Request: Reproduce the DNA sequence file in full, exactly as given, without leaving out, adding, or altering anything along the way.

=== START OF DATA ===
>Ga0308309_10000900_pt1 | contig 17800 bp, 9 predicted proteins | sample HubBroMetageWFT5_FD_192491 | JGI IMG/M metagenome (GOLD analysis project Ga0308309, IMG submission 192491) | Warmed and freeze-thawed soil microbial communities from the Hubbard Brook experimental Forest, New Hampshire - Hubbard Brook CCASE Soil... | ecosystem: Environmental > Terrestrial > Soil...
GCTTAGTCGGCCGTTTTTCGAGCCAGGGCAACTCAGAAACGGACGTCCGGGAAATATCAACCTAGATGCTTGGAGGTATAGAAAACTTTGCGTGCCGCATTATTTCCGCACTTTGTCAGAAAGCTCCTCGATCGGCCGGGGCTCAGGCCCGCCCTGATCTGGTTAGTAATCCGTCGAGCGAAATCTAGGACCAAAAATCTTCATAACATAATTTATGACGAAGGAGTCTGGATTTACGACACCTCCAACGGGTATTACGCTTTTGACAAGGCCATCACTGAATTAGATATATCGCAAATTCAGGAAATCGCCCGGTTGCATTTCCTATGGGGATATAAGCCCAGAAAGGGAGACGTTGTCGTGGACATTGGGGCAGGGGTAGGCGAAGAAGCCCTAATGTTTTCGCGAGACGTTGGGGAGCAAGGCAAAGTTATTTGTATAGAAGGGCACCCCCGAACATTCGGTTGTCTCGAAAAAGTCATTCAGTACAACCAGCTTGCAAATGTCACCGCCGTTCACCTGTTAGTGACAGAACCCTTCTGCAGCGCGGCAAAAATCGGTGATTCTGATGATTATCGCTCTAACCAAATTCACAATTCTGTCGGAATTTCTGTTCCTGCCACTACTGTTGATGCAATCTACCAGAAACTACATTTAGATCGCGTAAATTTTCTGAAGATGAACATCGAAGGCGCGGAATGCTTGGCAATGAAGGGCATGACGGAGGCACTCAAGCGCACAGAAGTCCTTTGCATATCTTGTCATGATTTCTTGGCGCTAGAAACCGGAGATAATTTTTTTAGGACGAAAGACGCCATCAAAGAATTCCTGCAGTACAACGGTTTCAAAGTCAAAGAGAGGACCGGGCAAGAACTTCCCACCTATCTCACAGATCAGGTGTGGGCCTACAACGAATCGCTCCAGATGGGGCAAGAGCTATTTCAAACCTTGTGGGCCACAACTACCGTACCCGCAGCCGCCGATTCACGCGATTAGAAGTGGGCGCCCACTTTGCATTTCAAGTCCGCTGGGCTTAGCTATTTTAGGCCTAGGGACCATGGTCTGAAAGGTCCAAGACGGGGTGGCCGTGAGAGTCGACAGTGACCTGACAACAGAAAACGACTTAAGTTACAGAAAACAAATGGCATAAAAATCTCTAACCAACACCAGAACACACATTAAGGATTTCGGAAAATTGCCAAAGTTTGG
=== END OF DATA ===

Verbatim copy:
>Ga0308309_10000900_pt1 | contig 17800 bp, 9 predicted proteins | sample HubBroMetageWFT5_FD_192491 | JGI IMG/M metagenome (GOLD analysis project Ga0308309, IMG submission 192491) | Warmed and freeze-thawed soil microbial communities from the Hubbard Brook experimental Forest, New Hampshire - Hubbard Brook CCASE Soil... | ecosystem: Environmental > Terrestrial > Soil...
GCTTAGTCGGCCGTTTTTCGAGCCAGGGCAACTCAGAAACGGACGTCCGGGAAATATCAACCTAGATGCTTGGAGGTATAGAAAACTTTGCGTGCCGCATTATTTCCGCACTTTGTCAGAAAGCTCCTCGATCGGCCGGGGCTCAGGCCCGCCCTGATCTGGTTAGTAATCCGTCGAGCGAAATCTAGGACCAAAAATCTTCATAACATAATTTATGACGAAGGAGTCTGGATTTACGACACCTCCAACGGGTATTACGCTTTTGACAAGGCCATCACTGAATTAGATATATCGCAAATTCAGGAAATCGCCCGGTTGCATTTCCTATGGGGATATAAGCCCAGAAAGGGAGACGTTGTCGTGGACATTGGGGCAGGGGTAGGCGAAGAAGCCCTAATGTTTTCGCGAGACGTTGGGGAGCAAGGCAAAGTTATTTGTATAGAAGGGCACCCCCGAACATTCGGTTGTCTCGAAAAAGTCATTCAGTACAACCAGCTTGCAAATGTCACCGCCGTTCACCTGTTAGTGACAGAACCCTTCTGCAGCGCGGCAAAAATCGGTGATTCTGATGATTATCGCTCTAACCAAATTCACAATTCTGTCGGAATTTCTGTTCCTGCCACTACTGTTGATGCAATCTACCAGAAACTACATTTAGATCGCGTAAATTTTCTGAAGATGAACATCGAAGGCGCGGAATGCTTGGCAATGAAGGGCATGACGGAGGCACTCAAGCGCACAGAAGTCCTTTGCATATCTTGTCATGATTTCTTGGCGCTAGAAACCGGAGATAATTTTTTTAGGACGAAAGACGCCATCAAAGAATTCCTGCAGTACAACGGTTTCAAAGTCAAAGAGAGGACCGGGCAAGAACTTCCCACCTATCTCACAGATCAGGTGTGGGCCTACAACGAATCGCTCCAGATGGGGCAAGAGCTATTTCAAACCTTGTGGGCCACAACTACCGTACCCGCAGCCGCCGATTCACGCGATTAGAAGTGGGCGCCCACTTTGCATTTCAAGTCCGCTGGGCTTAGCTATTTTAGGCCTAGGGACCATGGTCTGAAAGGTCCAAGACGGGGTGGCCGTGAGAGTCGACAGTGACCTGACAACAGAAAACGACTTAAGTTACAGAAAACAAATGGCATAAAAATCTCTAACCAACACCAGAACACACATTAAGGATTTCGGAAAATTGCCAAAGTTTGG